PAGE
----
[invite] Bianca: Kyle Bay you ask? I’ll admit, my Inner west bubble keeps me pretty insulated but food explorations are some of my favourites! So, one sunny Sunday, Ness and I made our way to the Sutherland Shire for JAAKS modern take on Turkish and Cypriot cuisine.
The family-run restaurant, alongside Turkish head chef Arman Uz, has created a gorgeous, spacious, light-filled dining space. The multi-purpose venue is separated into a large upstairs function space, private dining areas and it’s main restaurant, Jaaks, downstairs.
Keen to flex his culinary muscles, Arman sent out some of the restaurant’s standouts. We eagerly welcomed the Housemade Village Bread -w/ tahini olives $7 perhaps a big call but easily rivalling some of the biggest bakeries in Sydney, seriously one of the best pieces of bread we’ve had recently, we heart carbs! Plump juicy green olives, slathered in tahini, pomegranate seeds and molasses. But our best advice is to save that bread for the dips!
Bow down, Warm Hummus -w/ basturma, wattleseed dukkah $20. You’ll be scraping every single morsel of that hummus with that village bread, trust us! Incredibly smooth and creamy, basturma a common Turkish air-dried cured beef was almost like velvety kebab meat (without the guilt). Served alongside a housemade flatbread, similar to lavosh.
Our love for cheese knows no bounds and Tilba Haloumi -w/ local honey $18 was the very definition of perfection, pretty as a picture. Thick sticky honey, accenting the salty notes of the Haloumi. I was surprised by the texture, quite soft and smooth, lacking that tell-tale squeakiness of a traditional halloumi.
Another standout was the Imam Bayildi – smoked eggplant, capsicum & tomato $24. Vibrant on the plate, velvety smoked eggplant with a mild charred flavour, acidic notes dotting this dish, the sour tahini and olive oil tying it all together. Quintessentially Mediterranean.
Ticking off the vegetable portion of our day was the Spanakorizo -spinach, duck egg yolk, black rice & feta $24. Normally the pastry is the centre of the party for any spanakopita but I didn’t even notice the absence of any pastry. Perfectly seasoned, typically referred to as a pilaf but the ratio was geared more towards the greenery. Black rice adding a bold nuttiness, sweetness from the caramelised onions, the feta, a subtle creaminess. We carefully avoided the duck egg…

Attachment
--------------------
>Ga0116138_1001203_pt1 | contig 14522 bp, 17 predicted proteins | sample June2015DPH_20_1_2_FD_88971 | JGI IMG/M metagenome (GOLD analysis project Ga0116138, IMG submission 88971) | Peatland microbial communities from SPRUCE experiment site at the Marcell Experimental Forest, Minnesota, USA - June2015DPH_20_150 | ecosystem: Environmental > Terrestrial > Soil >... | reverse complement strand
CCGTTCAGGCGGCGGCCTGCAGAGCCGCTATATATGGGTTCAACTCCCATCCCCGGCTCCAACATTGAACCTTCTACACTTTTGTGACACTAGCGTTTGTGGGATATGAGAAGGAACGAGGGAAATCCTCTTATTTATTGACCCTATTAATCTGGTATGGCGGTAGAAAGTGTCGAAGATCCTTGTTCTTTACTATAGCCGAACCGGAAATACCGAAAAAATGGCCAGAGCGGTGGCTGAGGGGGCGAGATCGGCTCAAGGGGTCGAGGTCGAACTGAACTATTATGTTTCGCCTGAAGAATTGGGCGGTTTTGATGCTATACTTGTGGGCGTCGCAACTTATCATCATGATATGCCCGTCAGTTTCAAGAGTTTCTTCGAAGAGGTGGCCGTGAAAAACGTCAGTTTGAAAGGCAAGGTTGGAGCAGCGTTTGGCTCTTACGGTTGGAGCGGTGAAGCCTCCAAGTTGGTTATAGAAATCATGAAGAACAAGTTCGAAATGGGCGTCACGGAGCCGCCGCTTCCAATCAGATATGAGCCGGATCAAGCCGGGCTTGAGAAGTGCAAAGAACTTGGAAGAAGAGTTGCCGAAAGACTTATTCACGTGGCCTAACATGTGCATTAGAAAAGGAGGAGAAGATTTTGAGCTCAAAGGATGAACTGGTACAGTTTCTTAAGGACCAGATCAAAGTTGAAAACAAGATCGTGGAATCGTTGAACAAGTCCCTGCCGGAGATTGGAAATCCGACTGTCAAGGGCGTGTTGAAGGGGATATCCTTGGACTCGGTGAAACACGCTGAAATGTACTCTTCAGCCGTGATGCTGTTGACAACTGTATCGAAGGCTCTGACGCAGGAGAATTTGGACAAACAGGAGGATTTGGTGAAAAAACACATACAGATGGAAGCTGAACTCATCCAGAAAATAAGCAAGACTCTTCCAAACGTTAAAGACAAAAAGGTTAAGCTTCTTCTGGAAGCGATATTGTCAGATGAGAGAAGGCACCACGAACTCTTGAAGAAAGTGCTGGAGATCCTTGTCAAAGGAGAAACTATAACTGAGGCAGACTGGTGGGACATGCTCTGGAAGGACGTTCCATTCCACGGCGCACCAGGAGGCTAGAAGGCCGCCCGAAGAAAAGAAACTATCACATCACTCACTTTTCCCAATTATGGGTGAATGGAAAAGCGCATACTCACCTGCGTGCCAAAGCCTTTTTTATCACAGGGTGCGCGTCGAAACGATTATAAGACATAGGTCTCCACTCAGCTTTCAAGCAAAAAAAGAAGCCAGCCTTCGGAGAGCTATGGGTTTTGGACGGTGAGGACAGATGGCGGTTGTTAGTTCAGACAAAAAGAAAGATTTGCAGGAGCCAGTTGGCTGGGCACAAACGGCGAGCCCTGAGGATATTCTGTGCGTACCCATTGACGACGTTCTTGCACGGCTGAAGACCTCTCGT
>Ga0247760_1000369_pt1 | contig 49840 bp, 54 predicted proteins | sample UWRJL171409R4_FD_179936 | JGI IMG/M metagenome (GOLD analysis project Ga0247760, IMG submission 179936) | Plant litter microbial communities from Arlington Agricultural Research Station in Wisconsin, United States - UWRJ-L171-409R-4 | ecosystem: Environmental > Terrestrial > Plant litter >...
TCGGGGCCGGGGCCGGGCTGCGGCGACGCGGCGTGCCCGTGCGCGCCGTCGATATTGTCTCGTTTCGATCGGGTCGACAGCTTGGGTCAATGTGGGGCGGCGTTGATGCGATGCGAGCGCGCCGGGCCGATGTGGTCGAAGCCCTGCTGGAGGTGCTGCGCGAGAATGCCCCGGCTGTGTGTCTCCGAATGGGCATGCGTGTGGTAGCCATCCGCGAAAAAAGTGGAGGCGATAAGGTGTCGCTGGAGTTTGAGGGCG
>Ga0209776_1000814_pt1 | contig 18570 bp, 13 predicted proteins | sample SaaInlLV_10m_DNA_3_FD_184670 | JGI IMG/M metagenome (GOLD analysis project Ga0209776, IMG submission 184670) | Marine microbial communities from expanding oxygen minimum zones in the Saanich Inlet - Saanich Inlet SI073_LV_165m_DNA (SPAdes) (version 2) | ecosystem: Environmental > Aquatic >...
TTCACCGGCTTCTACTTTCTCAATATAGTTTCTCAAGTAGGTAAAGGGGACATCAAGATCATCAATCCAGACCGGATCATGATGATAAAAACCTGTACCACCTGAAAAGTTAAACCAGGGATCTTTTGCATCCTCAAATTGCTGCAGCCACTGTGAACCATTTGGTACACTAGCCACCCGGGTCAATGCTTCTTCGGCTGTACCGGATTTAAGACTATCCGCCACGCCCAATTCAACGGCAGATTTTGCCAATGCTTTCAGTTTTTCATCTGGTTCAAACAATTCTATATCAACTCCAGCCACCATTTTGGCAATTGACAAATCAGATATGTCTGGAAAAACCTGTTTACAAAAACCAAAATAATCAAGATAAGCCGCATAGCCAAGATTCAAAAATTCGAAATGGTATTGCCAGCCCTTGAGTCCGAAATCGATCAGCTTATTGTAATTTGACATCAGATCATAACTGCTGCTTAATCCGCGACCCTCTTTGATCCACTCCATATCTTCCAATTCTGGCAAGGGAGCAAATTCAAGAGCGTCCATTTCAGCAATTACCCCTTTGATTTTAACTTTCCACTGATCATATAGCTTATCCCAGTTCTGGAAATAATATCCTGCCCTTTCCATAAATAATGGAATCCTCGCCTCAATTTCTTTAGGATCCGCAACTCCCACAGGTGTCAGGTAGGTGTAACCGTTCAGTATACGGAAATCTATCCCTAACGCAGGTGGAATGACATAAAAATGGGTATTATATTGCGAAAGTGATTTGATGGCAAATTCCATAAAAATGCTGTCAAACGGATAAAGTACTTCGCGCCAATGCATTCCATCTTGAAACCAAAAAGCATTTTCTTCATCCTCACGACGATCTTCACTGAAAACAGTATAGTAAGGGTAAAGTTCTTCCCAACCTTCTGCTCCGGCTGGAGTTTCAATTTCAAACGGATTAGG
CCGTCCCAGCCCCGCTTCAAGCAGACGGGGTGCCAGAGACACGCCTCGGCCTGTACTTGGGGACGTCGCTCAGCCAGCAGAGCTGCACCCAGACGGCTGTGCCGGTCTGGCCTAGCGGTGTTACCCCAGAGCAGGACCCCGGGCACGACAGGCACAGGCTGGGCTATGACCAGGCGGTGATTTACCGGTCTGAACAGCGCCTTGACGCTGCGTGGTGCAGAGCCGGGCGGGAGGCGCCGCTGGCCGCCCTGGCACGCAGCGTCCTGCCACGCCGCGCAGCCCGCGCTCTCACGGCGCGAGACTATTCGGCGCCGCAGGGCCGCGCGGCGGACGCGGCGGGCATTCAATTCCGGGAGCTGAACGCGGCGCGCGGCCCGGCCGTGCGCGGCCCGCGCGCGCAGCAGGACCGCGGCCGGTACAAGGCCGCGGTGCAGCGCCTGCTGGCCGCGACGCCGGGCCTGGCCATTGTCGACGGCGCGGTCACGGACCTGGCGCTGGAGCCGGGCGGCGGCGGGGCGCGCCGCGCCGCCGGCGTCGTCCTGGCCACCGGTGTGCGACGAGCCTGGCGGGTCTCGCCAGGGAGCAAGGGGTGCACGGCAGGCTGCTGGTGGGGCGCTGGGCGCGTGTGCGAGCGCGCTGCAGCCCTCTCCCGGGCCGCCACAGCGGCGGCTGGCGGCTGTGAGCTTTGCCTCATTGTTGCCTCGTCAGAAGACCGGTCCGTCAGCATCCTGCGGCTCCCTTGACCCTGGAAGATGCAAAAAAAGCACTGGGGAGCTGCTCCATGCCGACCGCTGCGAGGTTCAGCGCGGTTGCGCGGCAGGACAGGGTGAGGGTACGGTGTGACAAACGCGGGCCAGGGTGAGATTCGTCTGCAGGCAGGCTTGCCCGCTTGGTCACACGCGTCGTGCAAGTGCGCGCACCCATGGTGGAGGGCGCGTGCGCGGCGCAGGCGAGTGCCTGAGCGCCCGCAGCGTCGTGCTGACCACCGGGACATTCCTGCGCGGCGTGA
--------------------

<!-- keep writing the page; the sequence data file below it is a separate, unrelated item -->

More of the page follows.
Perhaps the only misstep across nine dishes, the Charred Squid -w/ herbed tahini $22. The quality of the squid was evident and there was none of that prominent fishy flavour but compared to everything else, it didn’t quite hit the mark for us.
And the final savoury, something we’ve never encountered before. Kulbasti – thinly sliced beef, bread, tomato & yoghurt $38. Tender slices of beef, seasoned with oregano and herbs. Sitting atop slices of bread, drowned in a thick tomato sauce and some of the beef juices. The yoghurt aiding to cut through the richness. I was initially sceptical about the texture of the bread, perhaps not the most endearing way to describe it but the texture was almost ‘sponge-like’ but it TOTALLY worked. It was chewy, dense, rich and absolutely delicious!
Engaging our emergency second dessert stomaches, the Baklava – crispy pastry, pistachio and golden syrup $16 was wonderfully crisp, not ear-splittingly sweet and incredibly hard to stop at just one. We both particularly enjoyed the bursts of rosewater jelly, really breaking up the concentrated pistachio flavour.
Covering both bases, the Turkish dessert, Kazandibi – caramelised milk pudding, mastic & sour cherry jam $16. Perhaps not to my tastes, I definitely steer more towards the more bold, in your face flavours. I quite enjoyed the caramelised ‘burnt’ bottom layer and the dottings of tart sour cherry. The use of cinnamon was fairly understated, I’d be curious what my Turkish friends think of this version.
We were REALLY impressed by the food at Jaaks, we’ve already made a mental note for future family get-togethers. One to bookmark ASAP.
*For Food’s Sake dined as guests of Jaaks Kyle Bay.